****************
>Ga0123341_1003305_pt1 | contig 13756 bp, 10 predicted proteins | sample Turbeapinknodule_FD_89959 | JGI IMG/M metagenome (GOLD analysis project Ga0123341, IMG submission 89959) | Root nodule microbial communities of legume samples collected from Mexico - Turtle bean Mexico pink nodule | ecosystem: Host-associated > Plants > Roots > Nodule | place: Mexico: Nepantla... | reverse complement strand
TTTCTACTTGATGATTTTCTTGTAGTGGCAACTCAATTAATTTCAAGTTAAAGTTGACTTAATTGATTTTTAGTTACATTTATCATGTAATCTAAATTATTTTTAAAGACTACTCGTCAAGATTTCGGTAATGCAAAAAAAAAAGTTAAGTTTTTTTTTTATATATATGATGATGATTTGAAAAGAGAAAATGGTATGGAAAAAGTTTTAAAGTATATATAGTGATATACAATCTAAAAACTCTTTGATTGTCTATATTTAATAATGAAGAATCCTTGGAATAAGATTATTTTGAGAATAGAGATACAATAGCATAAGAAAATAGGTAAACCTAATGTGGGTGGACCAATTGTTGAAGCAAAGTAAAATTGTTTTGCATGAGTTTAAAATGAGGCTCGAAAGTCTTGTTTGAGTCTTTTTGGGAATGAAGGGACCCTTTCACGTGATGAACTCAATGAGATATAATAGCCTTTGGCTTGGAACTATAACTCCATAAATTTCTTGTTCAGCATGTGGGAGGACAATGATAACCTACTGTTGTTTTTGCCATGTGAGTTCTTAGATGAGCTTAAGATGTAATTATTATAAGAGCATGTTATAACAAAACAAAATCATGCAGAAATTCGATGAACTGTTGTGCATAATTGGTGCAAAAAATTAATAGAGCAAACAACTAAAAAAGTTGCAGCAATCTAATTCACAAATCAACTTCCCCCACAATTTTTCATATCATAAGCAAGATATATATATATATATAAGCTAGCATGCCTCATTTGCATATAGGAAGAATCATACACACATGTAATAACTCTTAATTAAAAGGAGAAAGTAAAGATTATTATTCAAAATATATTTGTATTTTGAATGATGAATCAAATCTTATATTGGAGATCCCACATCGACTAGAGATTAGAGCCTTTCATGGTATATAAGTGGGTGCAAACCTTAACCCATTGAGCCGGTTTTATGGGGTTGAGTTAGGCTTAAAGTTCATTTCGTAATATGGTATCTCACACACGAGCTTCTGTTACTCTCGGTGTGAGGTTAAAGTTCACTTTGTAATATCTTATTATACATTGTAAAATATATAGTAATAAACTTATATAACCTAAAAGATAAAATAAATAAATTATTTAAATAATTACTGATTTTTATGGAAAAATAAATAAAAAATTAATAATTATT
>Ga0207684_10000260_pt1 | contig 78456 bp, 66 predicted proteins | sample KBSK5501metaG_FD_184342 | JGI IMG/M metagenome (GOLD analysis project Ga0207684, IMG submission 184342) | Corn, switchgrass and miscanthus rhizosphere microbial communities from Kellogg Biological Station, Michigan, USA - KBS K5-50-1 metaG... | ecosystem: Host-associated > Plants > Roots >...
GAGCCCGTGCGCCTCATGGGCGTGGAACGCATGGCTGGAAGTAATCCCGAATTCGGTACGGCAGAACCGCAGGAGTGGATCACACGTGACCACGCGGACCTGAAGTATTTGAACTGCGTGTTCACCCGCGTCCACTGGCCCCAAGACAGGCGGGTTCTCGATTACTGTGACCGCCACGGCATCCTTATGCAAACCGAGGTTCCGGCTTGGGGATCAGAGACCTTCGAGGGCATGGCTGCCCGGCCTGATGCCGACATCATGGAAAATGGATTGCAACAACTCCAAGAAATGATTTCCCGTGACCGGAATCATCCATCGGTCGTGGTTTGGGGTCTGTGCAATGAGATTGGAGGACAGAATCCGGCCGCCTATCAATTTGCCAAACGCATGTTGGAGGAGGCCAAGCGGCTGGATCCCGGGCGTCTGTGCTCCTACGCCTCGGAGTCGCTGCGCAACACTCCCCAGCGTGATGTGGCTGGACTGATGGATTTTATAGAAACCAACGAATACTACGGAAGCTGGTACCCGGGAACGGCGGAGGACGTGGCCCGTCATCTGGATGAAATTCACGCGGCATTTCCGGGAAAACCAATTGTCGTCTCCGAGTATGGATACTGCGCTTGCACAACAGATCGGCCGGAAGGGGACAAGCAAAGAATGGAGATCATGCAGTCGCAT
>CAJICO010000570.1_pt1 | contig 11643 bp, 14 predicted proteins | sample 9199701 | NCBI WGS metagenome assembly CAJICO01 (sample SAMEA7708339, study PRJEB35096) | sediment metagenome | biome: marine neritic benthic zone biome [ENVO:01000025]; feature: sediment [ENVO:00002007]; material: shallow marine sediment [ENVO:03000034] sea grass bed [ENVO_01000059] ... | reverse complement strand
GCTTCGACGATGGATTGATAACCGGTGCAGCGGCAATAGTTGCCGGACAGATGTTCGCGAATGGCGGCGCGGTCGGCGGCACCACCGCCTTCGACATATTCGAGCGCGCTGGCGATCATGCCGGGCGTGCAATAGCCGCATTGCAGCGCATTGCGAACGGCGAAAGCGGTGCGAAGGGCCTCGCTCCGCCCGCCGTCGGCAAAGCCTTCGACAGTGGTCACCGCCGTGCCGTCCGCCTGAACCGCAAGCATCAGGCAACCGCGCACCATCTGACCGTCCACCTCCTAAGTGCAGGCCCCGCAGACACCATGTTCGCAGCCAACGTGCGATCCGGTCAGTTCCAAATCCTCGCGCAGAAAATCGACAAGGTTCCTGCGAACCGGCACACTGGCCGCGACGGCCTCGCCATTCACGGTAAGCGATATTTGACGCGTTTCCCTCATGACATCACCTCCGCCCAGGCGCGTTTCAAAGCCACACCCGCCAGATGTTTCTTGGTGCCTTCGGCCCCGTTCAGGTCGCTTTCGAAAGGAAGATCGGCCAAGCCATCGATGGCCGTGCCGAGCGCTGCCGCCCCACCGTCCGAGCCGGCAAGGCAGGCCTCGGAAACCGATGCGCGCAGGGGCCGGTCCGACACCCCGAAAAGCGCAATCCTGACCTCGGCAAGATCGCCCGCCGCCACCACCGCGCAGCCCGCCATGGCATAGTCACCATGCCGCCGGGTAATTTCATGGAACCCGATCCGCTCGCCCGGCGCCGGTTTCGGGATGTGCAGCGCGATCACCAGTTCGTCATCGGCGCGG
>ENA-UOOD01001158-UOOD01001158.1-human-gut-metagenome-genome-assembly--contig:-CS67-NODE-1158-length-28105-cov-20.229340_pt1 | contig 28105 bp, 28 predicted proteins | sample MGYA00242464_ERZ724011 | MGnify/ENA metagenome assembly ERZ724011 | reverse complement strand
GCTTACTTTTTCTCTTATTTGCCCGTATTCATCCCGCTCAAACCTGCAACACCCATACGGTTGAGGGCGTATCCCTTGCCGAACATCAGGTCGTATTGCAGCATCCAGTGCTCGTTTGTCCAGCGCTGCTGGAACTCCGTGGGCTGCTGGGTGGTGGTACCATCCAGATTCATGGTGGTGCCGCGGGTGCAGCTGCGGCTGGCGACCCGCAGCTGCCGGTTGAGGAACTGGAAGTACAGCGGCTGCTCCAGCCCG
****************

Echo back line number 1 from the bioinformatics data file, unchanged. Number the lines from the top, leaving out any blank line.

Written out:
>Ga0123341_1003305_pt1 | contig 13756 bp, 10 predicted proteins | sample Turbeapinknodule_FD_89959 | JGI IMG/M metagenome (GOLD analysis project Ga0123341, IMG submission 89959) | Root nodule microbial communities of legume samples collected from Mexico - Turtle bean Mexico pink nodule | ecosystem: Host-associated > Plants > Roots > Nodule | place: Mexico: Nepantla... | reverse complement strand